ICC's scheduling woes. And its foes.

2006 Apr 29 by DreamCricket

Coming on the eve of the Ashes series in Australia and less than six months before the World Cup in the West Indies, this could well be the last Champions Trophy to be staged.

Judging by the cover-up job clumsily attempted at the formal launch in New Delhi on Thursday, the ICC has a white elephant on its hands. In two words, Champions Trophy.

The tournament was launched in Dhaka in 1998 under the name of the ICC Knock-out. From the very beginning, there have been rumblings in the world cricket fraternity that the whole exercise ostensibly staged to collect funds “for developing cricket among the ICC’s Associate and Affiliate Members” was essentially a waste of time.

It has since failed to catch the fancy of cricket lovers and reached a nadir in England the last time it was staged in 2004. Bad scheduling, poorly contested games -- —Australia v. the United States was the biggest farce-- miserable weather and a lukewarm response from the fans doomed it to failure.

It was only the West Indies’ remarkable last-gasp win in the final against England that saved it from total obscurity.

Now the format has been altered to avoid lop-sided games but the event still drags on for far too long. A total of 21 matches will be staged at four venues in 29 days, but surprise, surprise, there is no automatic entry for the title holders!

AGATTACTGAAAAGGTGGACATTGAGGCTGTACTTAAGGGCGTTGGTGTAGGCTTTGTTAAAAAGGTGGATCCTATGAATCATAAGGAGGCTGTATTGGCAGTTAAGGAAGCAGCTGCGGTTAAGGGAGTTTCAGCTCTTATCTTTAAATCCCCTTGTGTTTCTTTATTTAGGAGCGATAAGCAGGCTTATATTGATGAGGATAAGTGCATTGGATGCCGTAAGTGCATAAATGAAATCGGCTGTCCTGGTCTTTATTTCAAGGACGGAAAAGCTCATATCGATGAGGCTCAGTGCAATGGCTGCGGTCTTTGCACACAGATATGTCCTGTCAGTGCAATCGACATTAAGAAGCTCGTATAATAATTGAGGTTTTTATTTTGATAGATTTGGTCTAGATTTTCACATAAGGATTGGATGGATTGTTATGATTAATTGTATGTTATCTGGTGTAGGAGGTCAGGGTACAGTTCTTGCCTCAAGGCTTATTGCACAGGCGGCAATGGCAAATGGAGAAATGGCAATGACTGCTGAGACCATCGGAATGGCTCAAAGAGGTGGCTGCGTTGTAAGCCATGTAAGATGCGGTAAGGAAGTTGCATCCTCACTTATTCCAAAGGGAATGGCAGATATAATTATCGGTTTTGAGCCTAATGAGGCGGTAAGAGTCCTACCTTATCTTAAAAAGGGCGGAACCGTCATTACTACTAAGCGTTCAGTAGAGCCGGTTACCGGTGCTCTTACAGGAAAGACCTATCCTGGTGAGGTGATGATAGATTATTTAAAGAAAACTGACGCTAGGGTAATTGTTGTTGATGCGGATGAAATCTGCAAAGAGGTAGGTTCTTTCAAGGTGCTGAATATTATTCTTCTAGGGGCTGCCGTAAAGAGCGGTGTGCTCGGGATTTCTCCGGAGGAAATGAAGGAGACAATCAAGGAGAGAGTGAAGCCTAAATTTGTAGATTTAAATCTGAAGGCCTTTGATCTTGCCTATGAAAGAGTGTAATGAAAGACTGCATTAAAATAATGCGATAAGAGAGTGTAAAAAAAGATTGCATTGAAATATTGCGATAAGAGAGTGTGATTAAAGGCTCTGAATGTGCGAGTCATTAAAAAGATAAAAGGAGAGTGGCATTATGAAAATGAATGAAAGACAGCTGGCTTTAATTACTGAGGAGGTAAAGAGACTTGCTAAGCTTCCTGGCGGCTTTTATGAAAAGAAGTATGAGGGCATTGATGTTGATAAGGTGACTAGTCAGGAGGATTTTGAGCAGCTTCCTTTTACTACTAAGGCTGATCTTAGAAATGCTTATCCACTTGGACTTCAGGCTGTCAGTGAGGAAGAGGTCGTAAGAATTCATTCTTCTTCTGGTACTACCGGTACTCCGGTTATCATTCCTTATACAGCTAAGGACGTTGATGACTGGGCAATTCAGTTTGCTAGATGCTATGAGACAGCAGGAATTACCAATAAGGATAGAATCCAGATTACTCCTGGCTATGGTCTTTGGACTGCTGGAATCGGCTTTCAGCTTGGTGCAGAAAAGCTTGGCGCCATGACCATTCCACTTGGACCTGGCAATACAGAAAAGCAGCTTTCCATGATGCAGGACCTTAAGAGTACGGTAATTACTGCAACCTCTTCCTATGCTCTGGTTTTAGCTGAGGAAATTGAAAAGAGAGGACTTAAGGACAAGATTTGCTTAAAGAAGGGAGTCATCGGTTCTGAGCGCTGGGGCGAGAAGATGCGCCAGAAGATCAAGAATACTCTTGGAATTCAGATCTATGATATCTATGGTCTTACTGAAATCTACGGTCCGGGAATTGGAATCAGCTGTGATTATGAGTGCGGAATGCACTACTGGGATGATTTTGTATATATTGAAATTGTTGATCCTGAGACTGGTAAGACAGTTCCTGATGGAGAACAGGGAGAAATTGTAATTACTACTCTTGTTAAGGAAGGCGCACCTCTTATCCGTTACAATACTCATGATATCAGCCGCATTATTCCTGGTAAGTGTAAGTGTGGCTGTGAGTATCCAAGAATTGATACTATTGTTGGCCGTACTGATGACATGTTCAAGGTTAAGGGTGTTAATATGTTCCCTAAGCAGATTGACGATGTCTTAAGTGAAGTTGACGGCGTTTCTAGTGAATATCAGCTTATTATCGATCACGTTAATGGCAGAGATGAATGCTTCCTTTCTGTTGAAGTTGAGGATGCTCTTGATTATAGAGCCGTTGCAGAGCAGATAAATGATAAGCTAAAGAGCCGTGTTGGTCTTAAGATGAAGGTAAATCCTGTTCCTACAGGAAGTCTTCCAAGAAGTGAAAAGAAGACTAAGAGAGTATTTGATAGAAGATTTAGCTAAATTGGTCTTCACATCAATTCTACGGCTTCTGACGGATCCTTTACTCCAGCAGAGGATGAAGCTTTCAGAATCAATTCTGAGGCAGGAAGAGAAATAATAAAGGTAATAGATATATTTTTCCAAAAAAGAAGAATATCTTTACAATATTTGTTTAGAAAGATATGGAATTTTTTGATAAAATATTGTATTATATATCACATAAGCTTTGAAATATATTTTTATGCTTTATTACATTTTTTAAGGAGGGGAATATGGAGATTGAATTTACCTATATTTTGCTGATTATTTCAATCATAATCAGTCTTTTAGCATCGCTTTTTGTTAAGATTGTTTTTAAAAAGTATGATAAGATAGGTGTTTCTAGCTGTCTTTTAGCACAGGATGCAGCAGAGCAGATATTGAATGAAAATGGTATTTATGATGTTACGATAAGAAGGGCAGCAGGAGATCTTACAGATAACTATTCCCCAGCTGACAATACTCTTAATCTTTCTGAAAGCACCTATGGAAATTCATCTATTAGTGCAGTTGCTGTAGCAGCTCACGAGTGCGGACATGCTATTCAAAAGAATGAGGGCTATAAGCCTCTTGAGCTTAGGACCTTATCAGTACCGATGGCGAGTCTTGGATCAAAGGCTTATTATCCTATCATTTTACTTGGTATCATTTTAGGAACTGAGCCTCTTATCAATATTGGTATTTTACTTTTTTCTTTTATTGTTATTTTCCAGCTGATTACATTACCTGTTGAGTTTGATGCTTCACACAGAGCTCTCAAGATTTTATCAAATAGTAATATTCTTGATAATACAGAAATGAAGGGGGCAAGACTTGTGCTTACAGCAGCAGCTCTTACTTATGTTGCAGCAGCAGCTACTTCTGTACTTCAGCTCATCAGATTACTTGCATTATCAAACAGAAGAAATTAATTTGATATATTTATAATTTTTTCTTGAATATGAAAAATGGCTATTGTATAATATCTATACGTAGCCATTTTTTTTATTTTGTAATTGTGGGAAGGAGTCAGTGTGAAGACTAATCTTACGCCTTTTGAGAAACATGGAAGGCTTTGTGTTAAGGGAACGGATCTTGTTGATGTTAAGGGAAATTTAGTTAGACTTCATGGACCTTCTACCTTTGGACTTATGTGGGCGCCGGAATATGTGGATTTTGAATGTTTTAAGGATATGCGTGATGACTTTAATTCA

The once-mighty West Indians will have to fight it out in a preliminary contest with Sri Lanka, Zimbabwe and Bangladesh with the top two joining the other six in the tournament proper. There is thus no guarantee that the twice-World Cup winners will make the grade.

The other big shock is the total absence of Kenya from these 10 nations. Remember, they had made it to the semifinals of the last World Cup in South Africa. Now it is as if they have disappeared off the face of the world cricket map.

There has been plenty of friction between the current set of office-bearers who took charge of the BCCI late last year and the ICC’s top brass.

One would have hardly have guessed that at the launch however as both ICC president Ehsan Mani and BCCI president Sharad Pawar put up a untied front, sweeping all differences neatly under the carpet.

It was perhaps just as well that dirty linen was not being washed in public. Then again, the spin that was being put on these contentious issues was clearly an attempt to just paper over the cracks. They will no doubt re-surface sooner or later.

In fact just when the questions from the media began to become uncomfortable for the two head-honchos on stage, Pawar saw to it that the interaction was brought to an abrupt halt.

Most of the misgivings against the Champions Trophy had emanated from Lalit Modi, the BCCI vice-president. Modi felt the tournament was a disruption to the Indian team’'s international scheduling and would also result in a financial loss. Perhaps that is why Jaipur—, Modi'’s personal fiefdom —has been granted the maximum of six matches!

Some of these misgivings no doubt stems from the fact that the original concept was that of Jagmohan Dalmiya when he was heading the ICC. Anything associated with Dalmiya is anathema to the current BCCI regime.

Still, the litany of complaints from players around the world attacking the timing of the contest means it has run into road-bumps six months before the start.

Coming on the eve of the Ashes series in Australia and less than six months before the World Cup in the West Indies, this could well be the last Champions Trophy to be staged, the protestations of Mr. Mani notwithstanding.